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Problem with Aria

L

ltsdnce

Hi,
My Aria mirror seems to have locked up. I pressed the shutter to take a picture today and the mirror went up and stayed there. I thought maybe I had the camera set on bulb by accident but it is on aperture priority and in daylight with ISO 400 film.
Any help would be appreciated!
Susan
 

bobbl46

Well-Known Member
Sounds like low battery! Check the contacts are clean, just in case the battery is OK.

If you have a battery meter or multimeter all the better.

If that doesn't cure it, we can progress from there!

Cheers, and with very full tum, Merry Christmas, Bob.
 

mcp

Active Member
Susan!

Try taking out the batteries until the display fades out, then put in the batteries again. If this does not work, it may be something more serious. This normally works with my Aria. I have no idea, why this happens every three rolls of film...

Seasonal greetings Martin
 

frankly

New Member
Hello Susan,
I don't have good news for you.
I'm having my Aria sent to Hamburg just now - for a second time, because of the same problem.
Although the problem has occurred several times, I don't have a clue as to what's the matter. For some unknown reason the motor cannot complete the whole electromechanic cycle of miror-aperture-shuttercurtains-filmtransport.
But what I can say is:
+ To get the mirror down into it's 45-degree position again, just push the ManRewind button.
+ Next, get out the batteries [although they'll prove to be o.k. when checked with a battery-meter]; the camera rightly did not warn you for low batteries - because they simply are not low at all. Check it out, you'll see I'm right.
+ Put ultrafresh batteries into the battery-compartment. This will get your camera working again.
+ Don't forget to get the shot you originally wanted to take - 'cause as you'll see on the developed film, the camera did not expose the frame; the camera only got as far as lifting the mirror and did not complete the whole exposure-transport-cycle.
+ Replace those ultrafresh batteries again for the 'old' ones [they still work fine] - untill the next time the camera crashes.
Sorry, I don't have a more pleasant Xmas message for you.
Best wishes! Frank Lee
 
L

ltsdnce

OK, now I am really concerned about the reliability of my Aria. I took the batteries out and the display faded out and when I put the batteries back in the camera worked fine. But now I'm concerned it could happen again. Will Contax fix this? Frank, please let me know how things work out with your Aria.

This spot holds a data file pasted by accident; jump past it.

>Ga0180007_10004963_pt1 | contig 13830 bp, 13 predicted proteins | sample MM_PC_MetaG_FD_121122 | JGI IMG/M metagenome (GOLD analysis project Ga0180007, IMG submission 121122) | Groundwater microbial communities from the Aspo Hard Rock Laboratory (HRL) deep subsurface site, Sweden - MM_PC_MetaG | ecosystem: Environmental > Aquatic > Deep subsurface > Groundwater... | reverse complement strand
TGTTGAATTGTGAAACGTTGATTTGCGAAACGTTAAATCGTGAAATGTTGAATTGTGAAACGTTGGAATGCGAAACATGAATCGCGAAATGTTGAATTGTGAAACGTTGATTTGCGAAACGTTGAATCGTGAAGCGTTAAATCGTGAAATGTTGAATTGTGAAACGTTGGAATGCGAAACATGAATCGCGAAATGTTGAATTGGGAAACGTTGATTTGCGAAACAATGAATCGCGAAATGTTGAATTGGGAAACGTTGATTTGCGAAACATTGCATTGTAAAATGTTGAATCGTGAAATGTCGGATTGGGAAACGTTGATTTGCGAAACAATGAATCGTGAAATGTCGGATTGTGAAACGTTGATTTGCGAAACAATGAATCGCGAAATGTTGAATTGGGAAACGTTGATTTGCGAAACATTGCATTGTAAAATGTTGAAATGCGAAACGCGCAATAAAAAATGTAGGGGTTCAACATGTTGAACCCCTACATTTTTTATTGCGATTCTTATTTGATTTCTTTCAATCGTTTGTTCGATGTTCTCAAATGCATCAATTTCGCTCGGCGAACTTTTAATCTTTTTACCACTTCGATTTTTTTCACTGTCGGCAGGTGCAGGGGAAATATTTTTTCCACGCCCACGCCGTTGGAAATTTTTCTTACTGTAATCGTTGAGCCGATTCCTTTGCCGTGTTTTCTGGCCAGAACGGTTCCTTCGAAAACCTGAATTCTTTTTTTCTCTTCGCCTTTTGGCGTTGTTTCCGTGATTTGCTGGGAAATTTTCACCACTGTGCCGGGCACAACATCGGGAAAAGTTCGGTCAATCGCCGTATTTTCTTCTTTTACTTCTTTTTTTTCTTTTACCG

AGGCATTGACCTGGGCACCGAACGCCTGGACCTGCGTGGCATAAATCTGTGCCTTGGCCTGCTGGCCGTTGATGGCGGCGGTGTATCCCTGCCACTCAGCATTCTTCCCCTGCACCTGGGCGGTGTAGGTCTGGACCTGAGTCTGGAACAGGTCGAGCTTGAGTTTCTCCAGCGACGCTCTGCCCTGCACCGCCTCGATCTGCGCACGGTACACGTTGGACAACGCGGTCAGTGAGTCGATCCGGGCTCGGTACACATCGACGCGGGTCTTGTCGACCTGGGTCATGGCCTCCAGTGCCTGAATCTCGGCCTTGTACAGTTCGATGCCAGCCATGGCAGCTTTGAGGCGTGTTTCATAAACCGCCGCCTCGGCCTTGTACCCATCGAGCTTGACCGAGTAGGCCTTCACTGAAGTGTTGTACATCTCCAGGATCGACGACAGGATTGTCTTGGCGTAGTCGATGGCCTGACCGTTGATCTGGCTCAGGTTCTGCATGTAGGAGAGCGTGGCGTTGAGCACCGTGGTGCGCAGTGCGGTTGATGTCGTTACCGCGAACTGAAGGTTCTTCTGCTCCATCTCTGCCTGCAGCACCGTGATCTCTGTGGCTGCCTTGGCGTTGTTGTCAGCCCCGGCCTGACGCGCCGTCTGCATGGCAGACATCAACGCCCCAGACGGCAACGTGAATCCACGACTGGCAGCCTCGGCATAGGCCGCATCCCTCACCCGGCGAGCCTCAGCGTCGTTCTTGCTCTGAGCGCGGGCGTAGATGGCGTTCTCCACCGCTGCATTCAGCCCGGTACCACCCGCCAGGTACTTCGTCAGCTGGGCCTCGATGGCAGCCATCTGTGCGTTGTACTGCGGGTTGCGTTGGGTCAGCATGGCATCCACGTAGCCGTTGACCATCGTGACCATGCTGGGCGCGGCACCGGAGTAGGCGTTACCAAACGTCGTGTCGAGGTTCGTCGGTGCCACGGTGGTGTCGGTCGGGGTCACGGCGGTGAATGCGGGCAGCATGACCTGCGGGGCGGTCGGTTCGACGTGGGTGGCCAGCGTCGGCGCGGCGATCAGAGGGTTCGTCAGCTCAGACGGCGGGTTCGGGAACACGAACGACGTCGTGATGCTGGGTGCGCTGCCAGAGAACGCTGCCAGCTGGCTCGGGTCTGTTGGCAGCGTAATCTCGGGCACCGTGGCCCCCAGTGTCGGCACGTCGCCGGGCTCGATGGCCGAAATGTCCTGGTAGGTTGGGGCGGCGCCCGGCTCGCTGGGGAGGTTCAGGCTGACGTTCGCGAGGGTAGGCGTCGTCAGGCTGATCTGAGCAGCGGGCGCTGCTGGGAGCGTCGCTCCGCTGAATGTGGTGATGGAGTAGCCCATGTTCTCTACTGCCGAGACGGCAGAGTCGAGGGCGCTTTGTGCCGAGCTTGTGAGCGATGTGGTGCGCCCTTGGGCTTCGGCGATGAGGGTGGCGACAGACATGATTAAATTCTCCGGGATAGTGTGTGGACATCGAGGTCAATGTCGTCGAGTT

Regards,
Susan
 

afranklin

Well-Known Member
Susan,

> OK, now I am really concerned about the reliability of my Aria. I took > the batteries out and the display faded out and when I put the > batteries back in the camera worked fine. But now I'm concerned it > could happen again. Will Contax fix this? Frank, please let me know > how things work out with your Aria.

You may simply have dirty/loose battery contacts. Make sure they are clean (on both sides of the batteries) by wiping them off with a cotton cloth and some alcohol (or better yet, Radio Shack contact cleaner), as well as the contact on the battery compartment cover. It's more difficult to get at the battery contact inside the camera, but that can be done with a q-tip and alcohol (try to leave no q-tip debris though), or a pencil and a cotton cloth (w/ alcohol on the cloth)...but if you're uncomfortable doing this, you may want to find someone who is a bit more savvy at doing "delicate" work. I can't explain how to see if the battery contacts are possibly loose in an email...but I'd try the cleaning first and see if that eliminates the problem.

I have never had this happen with my Aria, but you're not the first to report it. It may simply be an issue with the hardware in the camera getting into a funny state...for one of any number of reasons (most likely IMO is the dirty/loose battery contact issue), and may not be a problem that Contax can "solve" by doing anything more than I've suggested...except the loose part.

Regards,

Austin
 

frankly

New Member
Hello Susan,

I know the feeling of uncertainty about the Aria.
In my case the camera had been repaired by Kyocera.de-Hamburg once, but soon after it was returned to me, it began to show the same problem allover.
I've told you about the tricks that I used to get the Aria going for a bit – that is, for a few exposures or films; the tricks do work, but essentially my Aria is/was not reliable. In the end it got on my nerves, so I've sent it to Hamburg again.

Of course, you nor I, nor anyone else, has to be told that we should keep the camera's battery-contacts clean, nor do we need patronizing advice about working with qTips. And certainly we can do without wild fantasyguesses about what 'could be' wrong with my (and your) Aria's.
So I'll just wait and see what 'Hamburg' comes up with; the problem is their's to solve now.

Good luck, Frank
 

afranklin

Well-Known Member
Frank,

> Of course, you nor I, nor anyone else, has to be told that we should > keep the camera's battery-contacts clean, nor do we need patronizing > advice about working with qTips.

I don't appreciate your statement here, Frank. I offered these suggestions/tips as friendly advice, certainly not in an insulting tone w hat so ever, unlike your comment here.

Not everyone thinks about keeping their battery contacts clean. My comme nt about working with Q-Tips was hardly partonizing at all. Not everyone kn ows or thinks about that the fuzzy end of a Q-Tip can get caught on the batte ry contact deep in the camera, and can in fact damage the camera. If you do n't like someone's advice, then simply ignore it. Your tone was simply uncal led for.

Austin
 
K

koed

Has anyone noticed this bit in the Aria manual:

"Microcomputer Protection Circuit

This camera incorporates a safety circuit to protect its microcomputer against strong external static electricity.